It's About the Land 11-03-2016

Published in the Totoket Times, 11-18-2016

November 3, 2016

North Branford Land Conservation Trust, Incorporated

It’s About the Land

I confess. I’m an analog man. I enjoyed drawing features of the landscape on maps to show contours, water courses, wetlands, soil types, forest types, high rock ledges, and other distinctive features of the land. Maps of this nature were hand-drawn and based entirely on field surveys.  However, preparing maps with this kind of information was very labor intensive, and time consuming. Now, technology has made it possible to produce detailed maps generated through the use of very high resolution cameras mounted in planes and land sensing instruments in satellites orbiting the earth. But that doesn’t solve the problem of locating parcel boundaries, town lines, and trails. These cannot be seen from a photograph and/or outer space.  Survey crews must locate them on the ground.  With specialized instruments which can communicate with satellites, a point on the ground can be given a precise digital location. Even a smart phone can be used to locate a trail or a property corner, less accurately than a professional survey, but with adequate accuracy for the need. So what does this have to do with a land trust?

Maps are essential to our understanding of the earth we all share. As a land trust we rely on digitized information to identify and make plans for saving land with natural features we think should be permanently conserved (including farmland and historic sites) for public benefit. Imagine if the only information we had available to make important land use decisions were vague property descriptions of the past, a rough estimate of acreage, and no map to show parcel locations, environmental features and proximity to other parcels with similar qualities. 

A few NBLCT members have mastered the use of mapping software to make maps for planning purposes.  Mapping helps us see where our parcels are in relation to other open space such as town-owned land, RWA and other privately-owned property.  Discovering ‘connections’ among each of the land ownerships will be useful in identifying locations for future foot-paths, scenic vistas, access to fishable streams and protection of water quality. We’ve already identified larger tracts of land which we think should be protected as open space; some because they have outstanding scenic ridge lines, others because they would connect existing NBLCT parcels with open space in Guilford, Wallingford, and other smaller parcels which would complement existing historic districts and/or preserve farmland.  That is the type of land we want to identify and assign a priority for acquisition.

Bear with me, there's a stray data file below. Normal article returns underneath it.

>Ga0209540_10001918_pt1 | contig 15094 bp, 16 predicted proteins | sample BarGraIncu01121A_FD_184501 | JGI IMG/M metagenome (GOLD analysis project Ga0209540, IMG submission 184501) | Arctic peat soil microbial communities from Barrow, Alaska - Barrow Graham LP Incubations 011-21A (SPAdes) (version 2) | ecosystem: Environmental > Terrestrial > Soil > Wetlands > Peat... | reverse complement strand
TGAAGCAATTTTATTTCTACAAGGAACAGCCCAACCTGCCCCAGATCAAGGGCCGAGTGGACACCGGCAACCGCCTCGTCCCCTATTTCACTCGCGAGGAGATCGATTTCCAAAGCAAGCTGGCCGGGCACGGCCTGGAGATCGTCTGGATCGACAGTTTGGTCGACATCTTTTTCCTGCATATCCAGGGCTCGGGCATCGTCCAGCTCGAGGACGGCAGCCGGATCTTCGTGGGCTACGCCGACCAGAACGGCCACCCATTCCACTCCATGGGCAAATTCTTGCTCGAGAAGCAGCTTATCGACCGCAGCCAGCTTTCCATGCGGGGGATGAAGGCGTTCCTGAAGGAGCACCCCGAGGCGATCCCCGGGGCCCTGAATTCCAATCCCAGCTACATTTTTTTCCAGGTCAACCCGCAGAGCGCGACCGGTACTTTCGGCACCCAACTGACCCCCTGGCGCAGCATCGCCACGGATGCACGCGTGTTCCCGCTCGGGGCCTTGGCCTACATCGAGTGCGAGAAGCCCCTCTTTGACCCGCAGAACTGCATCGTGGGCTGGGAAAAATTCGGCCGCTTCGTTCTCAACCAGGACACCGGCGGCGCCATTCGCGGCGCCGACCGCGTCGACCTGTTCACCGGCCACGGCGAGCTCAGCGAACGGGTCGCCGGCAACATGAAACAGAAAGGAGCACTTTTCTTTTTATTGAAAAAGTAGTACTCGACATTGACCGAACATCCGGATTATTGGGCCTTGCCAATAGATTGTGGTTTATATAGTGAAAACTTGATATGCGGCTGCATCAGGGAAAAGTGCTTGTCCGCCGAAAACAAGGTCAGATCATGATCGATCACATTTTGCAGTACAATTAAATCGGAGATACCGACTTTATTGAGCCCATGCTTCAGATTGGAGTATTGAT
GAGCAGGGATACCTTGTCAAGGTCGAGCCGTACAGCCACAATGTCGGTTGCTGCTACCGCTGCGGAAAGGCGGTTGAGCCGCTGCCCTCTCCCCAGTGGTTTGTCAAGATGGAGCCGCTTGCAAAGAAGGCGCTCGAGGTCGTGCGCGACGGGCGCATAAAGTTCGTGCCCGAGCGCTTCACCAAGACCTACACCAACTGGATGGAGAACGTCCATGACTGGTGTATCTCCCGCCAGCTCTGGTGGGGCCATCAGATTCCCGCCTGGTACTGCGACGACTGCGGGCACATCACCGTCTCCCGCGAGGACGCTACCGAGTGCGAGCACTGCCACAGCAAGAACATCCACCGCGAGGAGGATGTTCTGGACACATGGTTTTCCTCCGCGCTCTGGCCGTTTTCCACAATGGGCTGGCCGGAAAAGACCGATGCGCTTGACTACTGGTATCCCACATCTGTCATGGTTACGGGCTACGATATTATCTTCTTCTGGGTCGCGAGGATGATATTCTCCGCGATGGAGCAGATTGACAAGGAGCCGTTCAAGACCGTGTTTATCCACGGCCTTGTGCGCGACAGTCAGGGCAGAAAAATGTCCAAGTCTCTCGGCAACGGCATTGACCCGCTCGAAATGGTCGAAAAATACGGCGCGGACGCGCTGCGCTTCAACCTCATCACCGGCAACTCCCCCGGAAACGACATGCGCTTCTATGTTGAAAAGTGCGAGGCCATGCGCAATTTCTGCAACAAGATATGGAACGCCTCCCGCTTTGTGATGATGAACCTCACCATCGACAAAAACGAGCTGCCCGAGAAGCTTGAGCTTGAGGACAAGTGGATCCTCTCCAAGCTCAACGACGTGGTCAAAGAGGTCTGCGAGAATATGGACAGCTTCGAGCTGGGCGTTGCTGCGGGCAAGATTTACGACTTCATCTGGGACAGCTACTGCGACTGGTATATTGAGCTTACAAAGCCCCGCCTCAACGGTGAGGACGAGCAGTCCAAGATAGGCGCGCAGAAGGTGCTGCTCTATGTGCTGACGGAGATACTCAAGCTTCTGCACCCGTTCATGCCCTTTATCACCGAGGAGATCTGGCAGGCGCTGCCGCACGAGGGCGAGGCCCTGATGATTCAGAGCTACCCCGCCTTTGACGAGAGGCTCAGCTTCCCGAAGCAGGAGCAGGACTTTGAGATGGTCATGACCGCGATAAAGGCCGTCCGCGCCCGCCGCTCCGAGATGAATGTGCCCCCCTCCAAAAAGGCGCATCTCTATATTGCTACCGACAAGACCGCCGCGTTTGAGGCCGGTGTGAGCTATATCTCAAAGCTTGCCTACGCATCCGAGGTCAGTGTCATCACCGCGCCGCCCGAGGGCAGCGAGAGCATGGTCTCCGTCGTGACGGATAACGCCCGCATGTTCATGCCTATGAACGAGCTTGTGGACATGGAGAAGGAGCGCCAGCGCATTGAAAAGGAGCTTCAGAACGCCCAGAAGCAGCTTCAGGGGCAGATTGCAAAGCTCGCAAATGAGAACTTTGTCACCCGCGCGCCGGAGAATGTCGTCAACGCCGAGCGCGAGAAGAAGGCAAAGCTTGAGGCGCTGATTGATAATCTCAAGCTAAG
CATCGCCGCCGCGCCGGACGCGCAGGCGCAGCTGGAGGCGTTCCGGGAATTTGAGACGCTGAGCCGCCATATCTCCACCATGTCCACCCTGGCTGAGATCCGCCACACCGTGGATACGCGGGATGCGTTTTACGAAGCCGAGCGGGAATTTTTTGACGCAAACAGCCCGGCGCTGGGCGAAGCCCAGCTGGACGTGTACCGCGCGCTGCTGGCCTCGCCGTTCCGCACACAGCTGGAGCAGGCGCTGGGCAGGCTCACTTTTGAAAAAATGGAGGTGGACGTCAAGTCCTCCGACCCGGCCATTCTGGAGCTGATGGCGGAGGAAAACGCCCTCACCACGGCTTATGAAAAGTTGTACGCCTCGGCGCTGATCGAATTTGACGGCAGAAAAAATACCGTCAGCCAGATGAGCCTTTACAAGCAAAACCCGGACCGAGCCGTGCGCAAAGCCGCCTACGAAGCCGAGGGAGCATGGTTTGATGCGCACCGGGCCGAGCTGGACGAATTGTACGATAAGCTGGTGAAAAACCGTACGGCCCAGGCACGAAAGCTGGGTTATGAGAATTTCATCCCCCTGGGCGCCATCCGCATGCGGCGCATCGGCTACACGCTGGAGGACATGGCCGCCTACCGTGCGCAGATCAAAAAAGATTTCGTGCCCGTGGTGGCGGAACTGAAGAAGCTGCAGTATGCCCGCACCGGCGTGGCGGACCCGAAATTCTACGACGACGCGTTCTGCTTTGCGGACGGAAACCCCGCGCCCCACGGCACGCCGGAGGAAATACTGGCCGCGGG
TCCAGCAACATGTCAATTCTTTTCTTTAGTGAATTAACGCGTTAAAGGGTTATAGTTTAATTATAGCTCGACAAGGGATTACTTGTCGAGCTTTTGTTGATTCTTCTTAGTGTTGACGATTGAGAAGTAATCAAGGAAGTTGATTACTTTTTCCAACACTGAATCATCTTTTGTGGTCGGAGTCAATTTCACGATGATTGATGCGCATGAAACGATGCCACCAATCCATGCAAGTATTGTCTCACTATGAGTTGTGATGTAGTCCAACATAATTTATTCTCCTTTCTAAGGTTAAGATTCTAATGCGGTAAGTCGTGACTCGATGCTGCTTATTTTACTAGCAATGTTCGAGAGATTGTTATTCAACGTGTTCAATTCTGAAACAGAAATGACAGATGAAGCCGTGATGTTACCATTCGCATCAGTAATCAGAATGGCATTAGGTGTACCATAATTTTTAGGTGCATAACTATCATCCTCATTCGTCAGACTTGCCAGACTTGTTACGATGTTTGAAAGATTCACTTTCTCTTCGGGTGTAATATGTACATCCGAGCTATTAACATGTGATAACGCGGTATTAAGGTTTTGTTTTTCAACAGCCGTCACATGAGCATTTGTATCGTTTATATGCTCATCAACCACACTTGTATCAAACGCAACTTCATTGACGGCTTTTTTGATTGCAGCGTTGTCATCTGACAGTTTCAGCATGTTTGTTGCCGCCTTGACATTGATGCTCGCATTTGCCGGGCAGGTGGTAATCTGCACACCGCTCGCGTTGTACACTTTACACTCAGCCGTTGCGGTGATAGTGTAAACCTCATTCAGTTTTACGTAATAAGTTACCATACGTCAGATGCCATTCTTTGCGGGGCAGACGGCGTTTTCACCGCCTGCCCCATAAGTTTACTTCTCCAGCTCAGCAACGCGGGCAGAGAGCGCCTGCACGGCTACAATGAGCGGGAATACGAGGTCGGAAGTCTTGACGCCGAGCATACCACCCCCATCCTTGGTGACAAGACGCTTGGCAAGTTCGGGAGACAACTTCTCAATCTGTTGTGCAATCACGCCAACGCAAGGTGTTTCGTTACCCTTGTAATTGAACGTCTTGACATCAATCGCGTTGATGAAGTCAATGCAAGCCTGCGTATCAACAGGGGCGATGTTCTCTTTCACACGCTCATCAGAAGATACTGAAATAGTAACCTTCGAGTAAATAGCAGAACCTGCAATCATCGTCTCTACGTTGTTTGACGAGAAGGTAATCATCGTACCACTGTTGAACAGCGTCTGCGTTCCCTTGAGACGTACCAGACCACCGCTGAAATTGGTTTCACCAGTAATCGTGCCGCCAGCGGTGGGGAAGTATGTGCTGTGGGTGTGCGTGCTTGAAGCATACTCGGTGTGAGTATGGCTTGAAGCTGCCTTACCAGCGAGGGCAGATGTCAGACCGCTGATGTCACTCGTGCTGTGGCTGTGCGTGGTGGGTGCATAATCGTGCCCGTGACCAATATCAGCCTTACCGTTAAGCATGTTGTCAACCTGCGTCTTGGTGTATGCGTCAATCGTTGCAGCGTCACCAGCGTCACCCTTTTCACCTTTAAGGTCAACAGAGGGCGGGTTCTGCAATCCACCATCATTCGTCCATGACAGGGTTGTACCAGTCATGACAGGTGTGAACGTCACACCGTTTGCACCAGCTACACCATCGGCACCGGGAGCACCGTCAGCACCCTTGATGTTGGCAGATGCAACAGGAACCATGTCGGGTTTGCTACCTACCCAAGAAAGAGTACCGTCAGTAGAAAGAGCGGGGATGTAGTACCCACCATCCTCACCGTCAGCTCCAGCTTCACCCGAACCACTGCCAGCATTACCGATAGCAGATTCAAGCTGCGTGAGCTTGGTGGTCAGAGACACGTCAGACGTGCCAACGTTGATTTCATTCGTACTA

Here are upcoming NBLCT events. 

Entries to the annual NBLCT Art Contest will be displayed at the Atwater Memorial Library on Sunday afternoon, 1-3:00, December 4.  Winners will be announced and awarded prizes at a ceremony to be held that afternoon.

NBLCT director Geoff Smith will lead a hike on woodland trails at Evergreen Woods retirement community. Meet 9:45 am at the visitor parking lot on Saturday, December 17. The hike should be over by 12:00 noon.  Rain postpones the hike to Sunday December 18.

Become a member! Check us out on our website, NBLandTrust.org; Facebook; and via E-mail, Info@NBLandTrust.org. Our surface mail address is NBLCT, PO Box 378, North Branford, CT 06471.

Otto Schaefer, Secretary
North Branford Land Conservation Trust, Incorporated